Part 2 - Disappearance of Jussi Peltola

Typical scenery in Central Finland A typical cabin setting in Central Finland. Image by Kotivalo, CC by 4.0

On Friday, the 5th of the October 2012, three young guys travelled some 350 kilometers to spend the weekend at a country house. The guys were old friends, but one of them, Jussi, had started to drift from the others in recent months. He had made new friends, and he was a bit wilder than the rest.

The driver, who had broken his foot recently, had a bit of a hard time driving the car, but he did it anyway as it was his father’s car. The country house they were going to belonged to his family. The guys had been there many times before, and they enjoyed being in the countryside.

The guys had set off from Riihimäki in the afternoon because they wanted to arrive at the country house before dark. It was raining, and the storm was blowing leaves onto the road, making it slippery. With winter approaching, temperatures were around +5C, and the days were getting shorter - the sun would set around 18:30 and would not come up until 7:30.

En route, some 60 km before their destination, they stopped at a petrol station to fill up the tank. The car was a new Citroën C5, with a powerful 3.0 liter engine, and almost 250 horsepower.

Once they got to the country house, they warmed up the place as the house was not used much during the colder months. Every Finnish country house has a sauna and they did what all young Finnish guys would do: they started drinking and heated up the sauna. The sauna was by the lake, some 100 meters from the country house.

Everything was going well until Jussi called his ex-girlfriend, who he had an on/off-relationship. At that time she was living in Tikkakoski, a small town some 40 kilometers from the cabin. Soon, the call turned in to a fight which just kept going. Jussi started to get emotional, and started shouting into the phone.

The other two decided to go to the sauna instead of having to unwillingly listen to the call. When they left, Jussi silently mouthed “I’ll join you shortly.”.

It is easy to lose track of time when you are having a few autumn beers in a sauna. After some time had passed, the two guys realized that Jussi still hadn’t joined them. They went to see what was going on at the house.

When they got there, Jussi was gone. And so too was the car.

While searching around the house, the guys noticed that while Jussi had left his wallet, passport, keys, and all his other belongings. What was missing was Jussi, his phone, the car, and a bottle of liquor from the freezer.

At that point the guys really started to worry. It was pitch black outside. The rain had stopped a while ago, but was starting again. In the yard, you could see a dry spot, where the car had been, slowly getting wet.

They tried calling him but his phone was turned off.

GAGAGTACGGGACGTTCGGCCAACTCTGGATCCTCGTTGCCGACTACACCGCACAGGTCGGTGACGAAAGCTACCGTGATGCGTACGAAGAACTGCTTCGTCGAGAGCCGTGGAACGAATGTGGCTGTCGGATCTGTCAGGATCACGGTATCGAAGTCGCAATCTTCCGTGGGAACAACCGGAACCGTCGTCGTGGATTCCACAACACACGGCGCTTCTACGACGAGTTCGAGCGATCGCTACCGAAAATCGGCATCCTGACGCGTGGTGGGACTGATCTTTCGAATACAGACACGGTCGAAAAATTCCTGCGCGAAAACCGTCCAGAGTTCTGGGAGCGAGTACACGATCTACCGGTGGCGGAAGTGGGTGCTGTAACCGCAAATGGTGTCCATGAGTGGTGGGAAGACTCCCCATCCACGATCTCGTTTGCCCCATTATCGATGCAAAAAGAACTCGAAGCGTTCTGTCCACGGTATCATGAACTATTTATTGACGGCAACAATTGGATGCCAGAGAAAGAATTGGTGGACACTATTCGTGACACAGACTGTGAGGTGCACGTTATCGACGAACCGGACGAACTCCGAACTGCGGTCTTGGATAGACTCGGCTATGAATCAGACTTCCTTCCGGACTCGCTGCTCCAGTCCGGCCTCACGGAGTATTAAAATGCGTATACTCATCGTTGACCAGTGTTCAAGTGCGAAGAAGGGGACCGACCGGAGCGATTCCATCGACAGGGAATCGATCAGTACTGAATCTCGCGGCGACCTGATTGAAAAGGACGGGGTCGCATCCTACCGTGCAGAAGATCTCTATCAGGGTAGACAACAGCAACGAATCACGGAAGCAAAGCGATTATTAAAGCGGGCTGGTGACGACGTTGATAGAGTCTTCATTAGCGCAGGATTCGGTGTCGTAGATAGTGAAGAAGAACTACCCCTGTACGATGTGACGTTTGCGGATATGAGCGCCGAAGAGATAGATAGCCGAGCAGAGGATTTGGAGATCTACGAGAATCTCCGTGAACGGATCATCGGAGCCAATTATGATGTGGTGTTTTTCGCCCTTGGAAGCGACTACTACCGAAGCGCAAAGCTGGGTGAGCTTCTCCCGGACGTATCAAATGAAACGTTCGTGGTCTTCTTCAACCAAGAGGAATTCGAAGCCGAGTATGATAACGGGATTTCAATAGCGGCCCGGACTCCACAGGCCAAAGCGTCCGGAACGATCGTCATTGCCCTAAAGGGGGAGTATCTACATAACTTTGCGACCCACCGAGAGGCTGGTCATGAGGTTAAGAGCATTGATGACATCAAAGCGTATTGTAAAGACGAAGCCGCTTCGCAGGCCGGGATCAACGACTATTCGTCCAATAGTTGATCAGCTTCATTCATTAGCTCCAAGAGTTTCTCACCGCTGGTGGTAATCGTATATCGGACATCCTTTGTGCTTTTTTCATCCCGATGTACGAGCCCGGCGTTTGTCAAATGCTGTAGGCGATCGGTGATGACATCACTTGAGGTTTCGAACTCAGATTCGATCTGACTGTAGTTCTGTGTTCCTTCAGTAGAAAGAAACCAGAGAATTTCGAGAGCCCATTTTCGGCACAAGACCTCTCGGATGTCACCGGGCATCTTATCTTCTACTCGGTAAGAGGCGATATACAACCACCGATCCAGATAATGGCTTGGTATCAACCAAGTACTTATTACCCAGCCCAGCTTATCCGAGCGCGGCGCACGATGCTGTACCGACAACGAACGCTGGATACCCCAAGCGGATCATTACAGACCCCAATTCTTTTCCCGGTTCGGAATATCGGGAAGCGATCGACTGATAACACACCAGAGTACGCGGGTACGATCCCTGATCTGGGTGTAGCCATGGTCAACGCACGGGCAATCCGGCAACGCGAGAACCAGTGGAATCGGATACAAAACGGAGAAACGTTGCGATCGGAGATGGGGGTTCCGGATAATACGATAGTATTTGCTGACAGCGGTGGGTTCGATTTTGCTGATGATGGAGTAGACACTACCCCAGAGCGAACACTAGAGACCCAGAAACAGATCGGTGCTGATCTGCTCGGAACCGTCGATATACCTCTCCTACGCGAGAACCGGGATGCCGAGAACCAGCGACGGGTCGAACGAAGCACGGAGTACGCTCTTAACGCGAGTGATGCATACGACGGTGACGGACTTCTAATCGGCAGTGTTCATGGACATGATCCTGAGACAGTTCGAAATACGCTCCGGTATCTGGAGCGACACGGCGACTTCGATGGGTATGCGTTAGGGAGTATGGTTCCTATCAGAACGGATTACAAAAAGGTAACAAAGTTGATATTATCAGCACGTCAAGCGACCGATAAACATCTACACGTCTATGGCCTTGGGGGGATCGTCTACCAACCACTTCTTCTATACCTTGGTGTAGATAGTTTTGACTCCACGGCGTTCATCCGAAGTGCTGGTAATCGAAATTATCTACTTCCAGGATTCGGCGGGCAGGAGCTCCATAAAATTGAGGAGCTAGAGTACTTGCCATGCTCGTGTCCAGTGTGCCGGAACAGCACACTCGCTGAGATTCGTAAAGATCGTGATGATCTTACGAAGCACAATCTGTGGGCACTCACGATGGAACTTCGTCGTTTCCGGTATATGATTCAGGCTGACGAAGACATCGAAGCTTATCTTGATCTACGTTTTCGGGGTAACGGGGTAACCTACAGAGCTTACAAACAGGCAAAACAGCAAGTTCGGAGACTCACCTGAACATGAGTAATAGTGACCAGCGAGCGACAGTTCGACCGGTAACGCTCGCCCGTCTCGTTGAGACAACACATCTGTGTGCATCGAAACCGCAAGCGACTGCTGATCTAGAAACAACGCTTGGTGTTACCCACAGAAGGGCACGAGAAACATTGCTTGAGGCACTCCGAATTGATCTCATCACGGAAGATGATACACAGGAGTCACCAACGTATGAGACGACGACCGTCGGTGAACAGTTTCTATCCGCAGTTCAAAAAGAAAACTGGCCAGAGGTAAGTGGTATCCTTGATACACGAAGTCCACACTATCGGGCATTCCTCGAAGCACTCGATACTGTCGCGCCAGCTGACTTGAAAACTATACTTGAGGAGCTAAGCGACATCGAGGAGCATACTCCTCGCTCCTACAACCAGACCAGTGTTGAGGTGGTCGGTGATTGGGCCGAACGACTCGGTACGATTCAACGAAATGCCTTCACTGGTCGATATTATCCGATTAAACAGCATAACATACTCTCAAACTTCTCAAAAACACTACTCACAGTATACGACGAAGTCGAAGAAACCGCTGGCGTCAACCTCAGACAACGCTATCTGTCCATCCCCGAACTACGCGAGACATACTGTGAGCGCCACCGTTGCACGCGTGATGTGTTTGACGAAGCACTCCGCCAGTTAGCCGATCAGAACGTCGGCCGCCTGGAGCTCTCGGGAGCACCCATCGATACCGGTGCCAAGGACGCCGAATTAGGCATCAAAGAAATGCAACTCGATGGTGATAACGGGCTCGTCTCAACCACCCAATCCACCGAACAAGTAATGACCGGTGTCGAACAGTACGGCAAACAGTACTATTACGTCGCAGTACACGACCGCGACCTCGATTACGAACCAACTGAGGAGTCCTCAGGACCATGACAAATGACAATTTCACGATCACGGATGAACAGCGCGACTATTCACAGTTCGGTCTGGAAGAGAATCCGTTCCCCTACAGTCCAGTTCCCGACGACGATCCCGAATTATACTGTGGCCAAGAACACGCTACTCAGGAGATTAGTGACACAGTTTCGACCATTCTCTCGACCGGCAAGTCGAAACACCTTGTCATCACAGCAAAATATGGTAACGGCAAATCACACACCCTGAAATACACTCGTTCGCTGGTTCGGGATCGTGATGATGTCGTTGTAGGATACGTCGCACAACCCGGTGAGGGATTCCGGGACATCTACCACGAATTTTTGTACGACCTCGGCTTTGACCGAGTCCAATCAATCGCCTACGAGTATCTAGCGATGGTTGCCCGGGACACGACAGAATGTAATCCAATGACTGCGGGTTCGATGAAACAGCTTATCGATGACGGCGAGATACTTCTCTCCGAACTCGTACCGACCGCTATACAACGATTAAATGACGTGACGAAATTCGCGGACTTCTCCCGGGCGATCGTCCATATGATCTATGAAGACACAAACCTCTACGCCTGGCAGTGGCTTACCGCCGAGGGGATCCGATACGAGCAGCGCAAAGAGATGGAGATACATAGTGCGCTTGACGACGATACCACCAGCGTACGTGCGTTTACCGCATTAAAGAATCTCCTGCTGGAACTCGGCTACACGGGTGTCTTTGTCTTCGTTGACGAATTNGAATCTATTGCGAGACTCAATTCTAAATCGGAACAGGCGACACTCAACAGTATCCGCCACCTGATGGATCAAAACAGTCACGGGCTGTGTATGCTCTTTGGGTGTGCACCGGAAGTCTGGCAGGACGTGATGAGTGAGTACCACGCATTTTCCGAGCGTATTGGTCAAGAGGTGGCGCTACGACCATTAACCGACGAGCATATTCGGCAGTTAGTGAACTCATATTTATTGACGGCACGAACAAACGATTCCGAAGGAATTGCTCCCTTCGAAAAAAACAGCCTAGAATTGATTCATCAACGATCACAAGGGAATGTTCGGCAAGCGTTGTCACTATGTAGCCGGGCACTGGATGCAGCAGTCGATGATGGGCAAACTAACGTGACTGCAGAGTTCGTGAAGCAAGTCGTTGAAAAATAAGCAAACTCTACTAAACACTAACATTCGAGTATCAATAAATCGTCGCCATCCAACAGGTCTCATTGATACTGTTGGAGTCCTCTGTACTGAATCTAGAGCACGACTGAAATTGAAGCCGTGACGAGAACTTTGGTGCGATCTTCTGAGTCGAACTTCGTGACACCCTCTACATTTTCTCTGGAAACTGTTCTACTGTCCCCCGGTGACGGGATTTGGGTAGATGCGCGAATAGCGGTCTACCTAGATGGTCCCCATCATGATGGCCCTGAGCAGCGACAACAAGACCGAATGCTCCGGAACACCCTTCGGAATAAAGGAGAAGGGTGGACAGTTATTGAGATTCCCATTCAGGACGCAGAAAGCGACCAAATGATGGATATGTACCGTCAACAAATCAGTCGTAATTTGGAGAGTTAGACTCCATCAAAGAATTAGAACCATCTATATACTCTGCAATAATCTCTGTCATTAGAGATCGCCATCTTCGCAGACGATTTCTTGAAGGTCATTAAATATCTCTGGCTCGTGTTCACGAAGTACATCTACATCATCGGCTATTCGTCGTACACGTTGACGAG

The guys did their best to find him. They followed the tracks on the dirt road and saw the tracks entering the main asphalt road. That was all they could find. Eventually they called the police.

The police got their call early in the morning at 4:48. They started the search immediately. As they had a reason to believe that Jussi’s life was in danger, the law allowed them to emergency locate Jussi’s phone. In emergency locationing the cell phone operator returns the last known location of a cell phone. The last location of Jussi’s phone was in the vicinity of the country house.

The police arrived at the country house and started their search. Several patrol vehicles drove around the nearby roads but came up with nothing. The police thought that Jussi had driven off somewhere to cool off, and that he would return later in the day.

The two guys at the cabin informed Jussi’s family, who started to get really worried. No matter what Jussi had done and how they had argued, he had always let them know he’s ok. But now, nothing. And the phone was off.

The next week, Jussi’s family submitted an official missing person report to the police.

Quite soon after the disappearance, a witness told the police that they had seen a young guy with a black car some 10 kilometers west from the cabin, in a town called Saarijärvi. The sighting was made on Saturday between morning and noon, several hours after Jussi had left the cabin. Police took this sighting seriously and deemed it credible.

As Jussi didn’t return, nor was found, the police thought hunters would stumble across the car during the hunting season. Winter came and went, but there was no sign of him.

The problem the police had was that Jussi knew the area well as he had visited the country house many times before. There wasn’t any indication where he had gone. It meant he could be anywhere. There are vast amout of lakes and hundreds of forest roads in that area and the car’s gas tank was full, which meant it had more than a 1.000 km range.

The search for Jussi continued for years after his disappearance. The local police said the case was discussed on a weekly basis. The National Investigation Bureau of Finland (KRP) took their turn investigating the case but couldn’t find anything.

As time went by, unsubstantiated rumours started to circulate as they always do in these kinds of cases. “He has gone to Lapland”, “he’s in the French Foreign Legion”, “it was a drug deal that went sour”, and “there was a fight at the cabin and he was killed”.

For the next nine years, there was no sign of Jussi. It was as if he had disappeared from the face of the earth.